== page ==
This is a guest post from Thomas George.
When creating copy, or blog posts or any content you want to grab attention with, you must write as though your audience are as smart as fish. This was the first thing I learnt.
Your title and first few words are your bait. If you haven’t slapped hard enough, you’ll lose. If you make it too long, you’ll lose. If you make it too complex, you’ll lose.
I’m not saying that my audiences are idiots. Never confuse the writing structure with personal opinion.
When I started in marketing, I used big words, complex analogies, structured sentences that would give Jane Austin cause to salivate much like a Pavlovian puppy with irony and wit weaved in more subtly than a deft pickpockets fingers.
And I was told it was all crap and wasted effort.
The art of copywriting is to engage the majority of the audience. You do that by being punchy and quick. People are much more likely to read an article that spans a few paragraphs than a few pages, so get to the point and do it fast. They have fish memories of around 2-3 seconds.
Attention spans are getting shorter, this is one of the sad things about the new technological age and the entire mission here is to get your whole article read. You do that one sentence at a time and each sentences primary purpose is to get the next one read.
Some people can do this easily and without effort. It took me a while to get the hang of it because I utterly despise reducing my vernacular range and lexicon. I’m a smart guy who grew up in an area of Sydney that promotes and celebrates both mediocrity and stupidity so I naturally have issues with it. I always will.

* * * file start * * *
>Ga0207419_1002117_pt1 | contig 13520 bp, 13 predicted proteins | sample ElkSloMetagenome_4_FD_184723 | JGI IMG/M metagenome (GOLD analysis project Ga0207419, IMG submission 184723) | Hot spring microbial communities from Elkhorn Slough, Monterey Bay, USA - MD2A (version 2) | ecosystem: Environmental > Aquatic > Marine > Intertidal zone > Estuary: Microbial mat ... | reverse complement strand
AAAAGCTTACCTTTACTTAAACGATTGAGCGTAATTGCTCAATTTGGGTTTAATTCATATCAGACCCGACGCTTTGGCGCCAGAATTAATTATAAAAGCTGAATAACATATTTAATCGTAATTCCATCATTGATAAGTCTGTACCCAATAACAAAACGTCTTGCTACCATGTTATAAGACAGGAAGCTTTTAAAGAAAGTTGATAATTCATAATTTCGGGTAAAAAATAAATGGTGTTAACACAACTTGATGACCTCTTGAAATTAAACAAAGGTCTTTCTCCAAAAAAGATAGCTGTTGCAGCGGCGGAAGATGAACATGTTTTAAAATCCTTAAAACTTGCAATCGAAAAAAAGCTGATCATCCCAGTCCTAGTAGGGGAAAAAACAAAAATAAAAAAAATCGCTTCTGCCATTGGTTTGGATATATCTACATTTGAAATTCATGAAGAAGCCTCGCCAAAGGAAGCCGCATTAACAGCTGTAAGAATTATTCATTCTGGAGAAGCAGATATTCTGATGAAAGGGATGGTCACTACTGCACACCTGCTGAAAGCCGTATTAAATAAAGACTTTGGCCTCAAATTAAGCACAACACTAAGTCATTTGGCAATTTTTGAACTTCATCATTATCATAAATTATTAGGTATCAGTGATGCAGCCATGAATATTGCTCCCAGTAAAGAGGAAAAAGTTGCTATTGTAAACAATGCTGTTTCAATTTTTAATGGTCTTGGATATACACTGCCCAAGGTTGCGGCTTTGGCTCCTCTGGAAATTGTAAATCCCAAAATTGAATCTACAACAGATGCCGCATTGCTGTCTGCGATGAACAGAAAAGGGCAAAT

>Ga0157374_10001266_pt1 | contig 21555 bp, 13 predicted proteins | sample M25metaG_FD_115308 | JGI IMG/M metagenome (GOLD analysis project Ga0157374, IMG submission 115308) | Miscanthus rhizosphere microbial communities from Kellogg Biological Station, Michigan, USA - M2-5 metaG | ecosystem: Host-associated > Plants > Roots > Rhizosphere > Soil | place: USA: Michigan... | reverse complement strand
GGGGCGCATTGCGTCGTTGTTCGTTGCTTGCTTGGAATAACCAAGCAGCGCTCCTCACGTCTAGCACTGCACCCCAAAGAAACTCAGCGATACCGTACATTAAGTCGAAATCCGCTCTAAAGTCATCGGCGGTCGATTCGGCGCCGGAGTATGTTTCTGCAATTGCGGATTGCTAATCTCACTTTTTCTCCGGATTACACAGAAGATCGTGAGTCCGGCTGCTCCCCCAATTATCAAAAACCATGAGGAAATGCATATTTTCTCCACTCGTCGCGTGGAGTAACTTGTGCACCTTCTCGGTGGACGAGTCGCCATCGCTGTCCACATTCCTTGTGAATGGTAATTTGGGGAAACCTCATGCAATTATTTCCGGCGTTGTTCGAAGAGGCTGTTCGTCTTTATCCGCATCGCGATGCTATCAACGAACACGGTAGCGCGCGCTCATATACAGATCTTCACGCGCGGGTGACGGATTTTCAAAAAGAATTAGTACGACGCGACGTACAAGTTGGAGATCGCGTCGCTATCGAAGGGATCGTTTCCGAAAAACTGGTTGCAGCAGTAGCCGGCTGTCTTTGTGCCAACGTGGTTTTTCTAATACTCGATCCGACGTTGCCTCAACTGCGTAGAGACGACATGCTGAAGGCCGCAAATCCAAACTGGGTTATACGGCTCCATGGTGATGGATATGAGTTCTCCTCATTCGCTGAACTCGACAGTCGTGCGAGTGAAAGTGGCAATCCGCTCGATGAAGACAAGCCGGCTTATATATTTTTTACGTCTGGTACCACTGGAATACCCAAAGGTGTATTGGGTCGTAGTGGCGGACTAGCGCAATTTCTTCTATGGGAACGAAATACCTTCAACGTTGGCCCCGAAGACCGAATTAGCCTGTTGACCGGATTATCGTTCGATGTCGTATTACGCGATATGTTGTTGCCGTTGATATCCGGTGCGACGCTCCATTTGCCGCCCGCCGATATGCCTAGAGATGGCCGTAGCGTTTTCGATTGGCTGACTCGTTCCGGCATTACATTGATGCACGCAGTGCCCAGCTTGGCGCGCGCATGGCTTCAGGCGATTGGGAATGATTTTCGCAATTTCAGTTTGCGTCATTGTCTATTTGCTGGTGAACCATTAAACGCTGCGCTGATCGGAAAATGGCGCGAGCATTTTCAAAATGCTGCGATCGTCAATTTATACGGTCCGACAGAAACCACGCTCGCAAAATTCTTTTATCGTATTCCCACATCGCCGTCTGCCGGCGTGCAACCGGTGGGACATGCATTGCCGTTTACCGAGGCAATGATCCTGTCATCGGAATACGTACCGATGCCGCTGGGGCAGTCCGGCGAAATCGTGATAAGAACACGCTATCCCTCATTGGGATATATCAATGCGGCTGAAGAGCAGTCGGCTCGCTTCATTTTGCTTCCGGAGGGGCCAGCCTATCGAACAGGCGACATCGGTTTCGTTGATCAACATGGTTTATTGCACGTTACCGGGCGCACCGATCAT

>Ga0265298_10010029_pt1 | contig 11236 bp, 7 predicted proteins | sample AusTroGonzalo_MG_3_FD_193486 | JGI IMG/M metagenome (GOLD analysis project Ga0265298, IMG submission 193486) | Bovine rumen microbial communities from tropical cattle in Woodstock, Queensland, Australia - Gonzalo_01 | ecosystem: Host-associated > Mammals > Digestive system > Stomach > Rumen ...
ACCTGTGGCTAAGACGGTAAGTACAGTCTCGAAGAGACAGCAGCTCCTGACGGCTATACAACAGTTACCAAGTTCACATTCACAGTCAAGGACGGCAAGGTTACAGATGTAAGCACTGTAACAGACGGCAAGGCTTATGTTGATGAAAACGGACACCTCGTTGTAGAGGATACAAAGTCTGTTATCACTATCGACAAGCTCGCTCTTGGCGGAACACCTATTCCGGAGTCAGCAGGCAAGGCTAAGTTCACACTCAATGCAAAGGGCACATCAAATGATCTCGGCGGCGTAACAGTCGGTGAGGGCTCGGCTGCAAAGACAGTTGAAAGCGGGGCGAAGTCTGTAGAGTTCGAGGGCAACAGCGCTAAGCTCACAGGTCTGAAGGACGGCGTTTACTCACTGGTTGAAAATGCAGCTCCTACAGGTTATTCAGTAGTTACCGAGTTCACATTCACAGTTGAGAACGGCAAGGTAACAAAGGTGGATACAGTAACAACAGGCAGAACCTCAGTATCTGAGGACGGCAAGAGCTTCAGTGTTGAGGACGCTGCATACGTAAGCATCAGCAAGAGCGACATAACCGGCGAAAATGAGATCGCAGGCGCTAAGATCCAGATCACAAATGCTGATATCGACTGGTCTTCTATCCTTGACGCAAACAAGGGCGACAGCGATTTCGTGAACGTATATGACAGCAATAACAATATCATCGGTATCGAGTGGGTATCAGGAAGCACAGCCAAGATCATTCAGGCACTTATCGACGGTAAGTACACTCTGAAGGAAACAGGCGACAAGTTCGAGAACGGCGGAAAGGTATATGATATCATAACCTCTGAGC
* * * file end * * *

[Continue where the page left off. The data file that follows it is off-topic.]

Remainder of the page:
But the key to remember is it’s not about you.
You’ve got to make copy as engaging as possible and your primary tool is language. Adapt to the product or service your promoting and look at it from a fishes eyes.
You have to make the choice of being smart or getting results and when other people are paying for your time, they couldn’t care less about your brilliance.
Controversy always gets the most attention so use titles that cause outrage. Make hyperbole your best friend because if you use him well, you’ll do great. But always do it appropriate to the product your pitching.
For example, I use wild, in-your-face, language with my friends because they “get” me and understand my sense of humor. However, if I ever used that sort of hyperbole for a client, I’d immediately lose the client and damage my reputation as a writer. There is always a line and it moves around, which is something I’ve covered on my own semi-offensive copywriting blog.
So the essence of what has worked for me is to be short, simple and direct. Don’t allude to anything, don’t be overly clever, make the focus the client and audience. Read what other people say, take it all in and filter out what works for you. Remember the fish will come and eat out of your hand, if what you have to offer is tempting enough.